Stack Overflow is a community of 4.7 million programmers, just like you, helping each other.

Join them; it only takes a minute:

Sign up
Join the Stack Overflow community to:
  1. Ask programming questions
  2. Answer and help your peers
  3. Get recognized for your expertise

I've got an event handler that was pre-bound to a specific variable (via $.proxy). As a result, when the handler is triggered, this isn't the normal value, it's my pre-bound value.

I'd like to recover this using the handler's event argument, but this doesn't seem to map directly to event.currentTarget,, or any other event property.

So, I've tried digging through the jQuery source, but the event callback stuff is very convoluted, and I can't figure out exactly what this is getting set to. Does anyone know how simulate a jQuery event handler this using only the event argument?

* * Edit * *

Just to clarify, here's an example:

var boundThis = {foo: 'bar'}
var handler = $.proxy(function(event) {

    // Because of the $.proxy, this === boundThis
    // (NOT the normal "this" that jQuery would set)
    // In theory event has everything I need to re-create this,
    // but I'm having trouble figuring out exactly how

    // Here's a naive/non-functional example of what I'm trying to do
    jQueryThis =; // If only this worked ...

}, boundThis);
share|improve this question
post your code yo – Andy Ray Jul 3 '12 at 0:52
Done (although the question I'm asking is very generic, so sample code isn't too relevant; ANY passing of a $.proxy-ed function to ANY jQuery event hookup will demonstrate this). – machineghost Jul 3 '12 at 1:19
up vote 4 down vote accepted

event.currentTarget is typically the value of this with jQuery events. As described in the docs:

Description: The current DOM element within the event bubbling phase.


While remains as #baz, event.currentTarget references the current element being handled; same as this does without a proxy.

* * Edit by machineghost * *

Just to save future readers some time, the "magic formula" for generating a this equivalent based on an event object ("e") is:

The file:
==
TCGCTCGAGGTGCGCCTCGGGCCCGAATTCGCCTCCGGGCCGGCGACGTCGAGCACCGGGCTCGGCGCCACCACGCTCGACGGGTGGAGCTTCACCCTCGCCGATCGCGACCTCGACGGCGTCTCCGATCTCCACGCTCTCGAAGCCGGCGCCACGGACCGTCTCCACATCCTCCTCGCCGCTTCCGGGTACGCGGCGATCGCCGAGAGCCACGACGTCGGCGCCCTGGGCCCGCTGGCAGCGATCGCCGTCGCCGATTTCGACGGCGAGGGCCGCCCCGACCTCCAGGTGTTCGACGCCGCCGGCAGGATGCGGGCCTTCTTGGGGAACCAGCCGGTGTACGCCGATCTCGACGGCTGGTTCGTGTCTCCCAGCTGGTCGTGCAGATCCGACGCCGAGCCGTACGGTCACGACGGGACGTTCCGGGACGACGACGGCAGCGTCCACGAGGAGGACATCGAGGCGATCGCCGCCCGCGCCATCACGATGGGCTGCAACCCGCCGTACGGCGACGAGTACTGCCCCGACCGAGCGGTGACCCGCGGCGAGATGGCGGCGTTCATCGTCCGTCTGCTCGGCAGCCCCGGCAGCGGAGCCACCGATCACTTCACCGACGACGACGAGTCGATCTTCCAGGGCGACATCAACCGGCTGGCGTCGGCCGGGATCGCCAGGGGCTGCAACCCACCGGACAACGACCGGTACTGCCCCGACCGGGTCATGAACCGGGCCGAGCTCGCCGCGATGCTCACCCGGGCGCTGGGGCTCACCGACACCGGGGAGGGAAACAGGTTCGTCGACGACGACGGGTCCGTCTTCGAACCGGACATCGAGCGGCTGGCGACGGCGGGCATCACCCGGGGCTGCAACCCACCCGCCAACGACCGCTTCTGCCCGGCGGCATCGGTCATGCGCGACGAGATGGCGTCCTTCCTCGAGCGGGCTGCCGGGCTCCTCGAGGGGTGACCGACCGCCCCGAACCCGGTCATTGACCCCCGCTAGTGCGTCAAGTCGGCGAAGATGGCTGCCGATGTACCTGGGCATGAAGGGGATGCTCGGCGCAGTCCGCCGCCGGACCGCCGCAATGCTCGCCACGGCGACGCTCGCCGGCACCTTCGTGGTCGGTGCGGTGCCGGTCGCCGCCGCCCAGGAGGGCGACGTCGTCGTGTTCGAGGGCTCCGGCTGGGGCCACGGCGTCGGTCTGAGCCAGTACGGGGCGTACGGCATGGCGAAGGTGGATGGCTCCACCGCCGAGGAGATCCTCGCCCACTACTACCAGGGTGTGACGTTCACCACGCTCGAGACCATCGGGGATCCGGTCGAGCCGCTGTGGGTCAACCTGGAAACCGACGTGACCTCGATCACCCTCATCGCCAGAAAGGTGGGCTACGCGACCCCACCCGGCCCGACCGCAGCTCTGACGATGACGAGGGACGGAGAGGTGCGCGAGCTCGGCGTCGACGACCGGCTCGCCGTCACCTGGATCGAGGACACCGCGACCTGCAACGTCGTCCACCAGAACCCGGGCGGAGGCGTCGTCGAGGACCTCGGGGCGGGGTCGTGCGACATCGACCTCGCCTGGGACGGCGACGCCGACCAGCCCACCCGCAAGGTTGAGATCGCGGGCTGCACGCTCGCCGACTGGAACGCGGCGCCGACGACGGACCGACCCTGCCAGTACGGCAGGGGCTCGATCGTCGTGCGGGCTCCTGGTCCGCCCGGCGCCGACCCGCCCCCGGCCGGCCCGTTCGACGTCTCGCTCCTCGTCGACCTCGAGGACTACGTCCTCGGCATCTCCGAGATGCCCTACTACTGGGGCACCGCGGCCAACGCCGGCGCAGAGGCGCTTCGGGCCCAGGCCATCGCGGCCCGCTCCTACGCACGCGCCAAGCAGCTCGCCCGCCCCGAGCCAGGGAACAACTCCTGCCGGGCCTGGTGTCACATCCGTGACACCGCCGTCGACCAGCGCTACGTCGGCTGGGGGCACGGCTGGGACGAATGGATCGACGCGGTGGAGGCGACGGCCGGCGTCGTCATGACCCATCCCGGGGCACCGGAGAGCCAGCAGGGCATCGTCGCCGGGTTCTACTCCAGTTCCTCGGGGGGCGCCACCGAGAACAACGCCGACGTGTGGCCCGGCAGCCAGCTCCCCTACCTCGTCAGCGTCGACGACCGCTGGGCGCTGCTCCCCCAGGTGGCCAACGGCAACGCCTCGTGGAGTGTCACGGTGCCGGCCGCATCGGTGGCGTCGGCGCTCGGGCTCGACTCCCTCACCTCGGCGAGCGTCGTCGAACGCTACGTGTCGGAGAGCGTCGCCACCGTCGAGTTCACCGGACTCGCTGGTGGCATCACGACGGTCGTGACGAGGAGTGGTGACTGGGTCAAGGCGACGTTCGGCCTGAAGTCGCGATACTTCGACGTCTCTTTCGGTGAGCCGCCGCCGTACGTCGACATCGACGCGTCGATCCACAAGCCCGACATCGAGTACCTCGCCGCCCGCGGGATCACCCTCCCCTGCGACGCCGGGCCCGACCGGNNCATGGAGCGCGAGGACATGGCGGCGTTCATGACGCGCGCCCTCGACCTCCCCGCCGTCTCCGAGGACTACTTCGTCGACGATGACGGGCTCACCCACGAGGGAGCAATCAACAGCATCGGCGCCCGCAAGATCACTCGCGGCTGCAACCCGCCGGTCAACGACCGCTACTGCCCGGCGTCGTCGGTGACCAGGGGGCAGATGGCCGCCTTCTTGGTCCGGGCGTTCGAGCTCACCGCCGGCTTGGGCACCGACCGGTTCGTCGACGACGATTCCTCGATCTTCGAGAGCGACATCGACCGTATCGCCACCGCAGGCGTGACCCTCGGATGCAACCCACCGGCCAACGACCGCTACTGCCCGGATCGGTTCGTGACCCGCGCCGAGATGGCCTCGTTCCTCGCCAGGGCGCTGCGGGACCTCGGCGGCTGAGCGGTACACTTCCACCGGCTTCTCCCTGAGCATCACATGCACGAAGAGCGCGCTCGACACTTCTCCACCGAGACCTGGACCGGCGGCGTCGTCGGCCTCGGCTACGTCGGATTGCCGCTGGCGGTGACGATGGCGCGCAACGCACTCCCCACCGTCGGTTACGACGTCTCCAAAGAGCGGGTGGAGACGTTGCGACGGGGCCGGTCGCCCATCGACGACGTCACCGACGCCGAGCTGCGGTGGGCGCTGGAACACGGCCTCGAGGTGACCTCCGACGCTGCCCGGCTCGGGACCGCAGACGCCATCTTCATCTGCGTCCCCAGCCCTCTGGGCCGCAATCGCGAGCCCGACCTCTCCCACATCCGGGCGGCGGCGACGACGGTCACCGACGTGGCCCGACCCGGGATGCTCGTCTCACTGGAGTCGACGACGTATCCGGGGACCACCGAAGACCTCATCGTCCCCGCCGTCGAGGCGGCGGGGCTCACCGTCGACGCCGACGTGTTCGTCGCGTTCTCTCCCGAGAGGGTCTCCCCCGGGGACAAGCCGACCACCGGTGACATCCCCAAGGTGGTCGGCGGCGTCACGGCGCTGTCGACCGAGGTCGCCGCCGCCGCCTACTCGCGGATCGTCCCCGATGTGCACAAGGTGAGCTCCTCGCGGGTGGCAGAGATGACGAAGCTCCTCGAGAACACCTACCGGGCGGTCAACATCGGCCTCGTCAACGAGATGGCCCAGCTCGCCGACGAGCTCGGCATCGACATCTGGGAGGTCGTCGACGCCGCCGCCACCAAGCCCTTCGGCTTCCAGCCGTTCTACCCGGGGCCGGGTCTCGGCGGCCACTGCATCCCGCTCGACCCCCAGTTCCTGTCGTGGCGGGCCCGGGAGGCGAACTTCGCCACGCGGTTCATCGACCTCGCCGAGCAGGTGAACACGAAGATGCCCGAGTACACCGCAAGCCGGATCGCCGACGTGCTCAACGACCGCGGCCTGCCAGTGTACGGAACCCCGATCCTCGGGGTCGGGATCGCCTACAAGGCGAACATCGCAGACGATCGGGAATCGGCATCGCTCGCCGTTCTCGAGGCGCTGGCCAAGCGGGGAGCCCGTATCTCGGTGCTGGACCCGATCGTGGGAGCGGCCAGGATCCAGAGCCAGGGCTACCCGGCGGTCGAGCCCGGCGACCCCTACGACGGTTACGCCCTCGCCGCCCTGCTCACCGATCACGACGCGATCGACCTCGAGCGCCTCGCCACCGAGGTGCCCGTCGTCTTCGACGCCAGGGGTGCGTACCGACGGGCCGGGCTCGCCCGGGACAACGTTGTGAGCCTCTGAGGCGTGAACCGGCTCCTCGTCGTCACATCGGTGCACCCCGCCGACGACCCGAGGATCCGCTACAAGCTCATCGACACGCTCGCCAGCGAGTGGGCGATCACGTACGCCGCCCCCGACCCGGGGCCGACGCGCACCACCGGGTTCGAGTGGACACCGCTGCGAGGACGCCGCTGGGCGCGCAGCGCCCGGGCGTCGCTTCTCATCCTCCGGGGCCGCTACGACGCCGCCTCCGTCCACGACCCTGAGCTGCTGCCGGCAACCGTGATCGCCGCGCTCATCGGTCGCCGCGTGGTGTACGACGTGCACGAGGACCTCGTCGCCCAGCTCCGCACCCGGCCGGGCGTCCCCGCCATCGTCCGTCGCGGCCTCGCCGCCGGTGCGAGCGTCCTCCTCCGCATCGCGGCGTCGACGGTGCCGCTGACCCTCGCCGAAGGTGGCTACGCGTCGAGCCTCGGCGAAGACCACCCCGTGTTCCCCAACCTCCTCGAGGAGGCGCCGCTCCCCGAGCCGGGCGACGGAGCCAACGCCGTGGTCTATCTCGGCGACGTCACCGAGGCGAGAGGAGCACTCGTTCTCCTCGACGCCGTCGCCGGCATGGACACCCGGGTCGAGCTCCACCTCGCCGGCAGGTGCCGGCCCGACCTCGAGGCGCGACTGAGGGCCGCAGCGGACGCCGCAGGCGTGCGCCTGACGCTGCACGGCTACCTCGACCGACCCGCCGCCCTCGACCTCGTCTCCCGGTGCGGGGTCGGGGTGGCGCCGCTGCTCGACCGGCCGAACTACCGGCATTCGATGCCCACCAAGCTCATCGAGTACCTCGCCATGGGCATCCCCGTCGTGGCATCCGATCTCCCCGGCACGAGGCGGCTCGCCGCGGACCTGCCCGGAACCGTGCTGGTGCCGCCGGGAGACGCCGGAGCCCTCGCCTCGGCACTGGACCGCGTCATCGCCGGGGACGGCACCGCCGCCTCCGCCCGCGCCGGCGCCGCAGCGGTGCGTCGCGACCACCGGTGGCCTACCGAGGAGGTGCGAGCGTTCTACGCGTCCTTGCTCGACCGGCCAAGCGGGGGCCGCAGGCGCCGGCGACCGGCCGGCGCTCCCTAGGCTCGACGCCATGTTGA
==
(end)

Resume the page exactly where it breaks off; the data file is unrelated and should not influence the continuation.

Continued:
var fakeThis = e.delegateTarget === e.currentTarget ? e.currentTarget :;
share|improve this answer
Right, event.currentTarget is (something like) half the answer. The other half is (although I'm ignorant enough of all this that there might be a third piece). Regardless, the tricky part is figuring out (from the event object) which one I want: it's not always currentTarget (or always target). – machineghost Jul 3 '12 at 1:27
@machineghost is the element that started the event, which doesn't change as the event bubbles. event.currentTarget is the element being handled currently and is the element the event was bound to (or matched to in the case of delegated events). Watch the log in the demo as the IDs either change or remain the same as the event bubbles through each <div>. – Jonathan Lonowski Jul 3 '12 at 1:30
Right, but this !== event.currentTarget (or at least, not always). I'll try to look at my code so I can explain examples of the cases that require one or the other (I would have done that already, but I honestly thought "what exactly is this set to in an event handler?" would be a well-known bit of info, so I didn't think it'd be necessary) – machineghost Jul 3 '12 at 1:32
@machineghost From .on(): "When jQuery calls a handler, the this keyword is a reference to the element where the event is being delivered; for directly bound events this is the element where the event was attached and for delegated events this is an element matching selector." – Jonathan Lonowski Jul 3 '12 at 1:34
Awesome; I did look through the .on docs, but somehow I missed that so thank you. So now, we're almost there, except for one last thing: from the event object, how do I determine whether the event was directly bound or delegated (so that I can use target or currentTarget, as appropriate)? – machineghost Jul 3 '12 at 1:36

Your Answer


By posting your answer, you agree to the privacy policy and terms of service.

Not the answer you're looking for? Browse other questions tagged or ask your own question.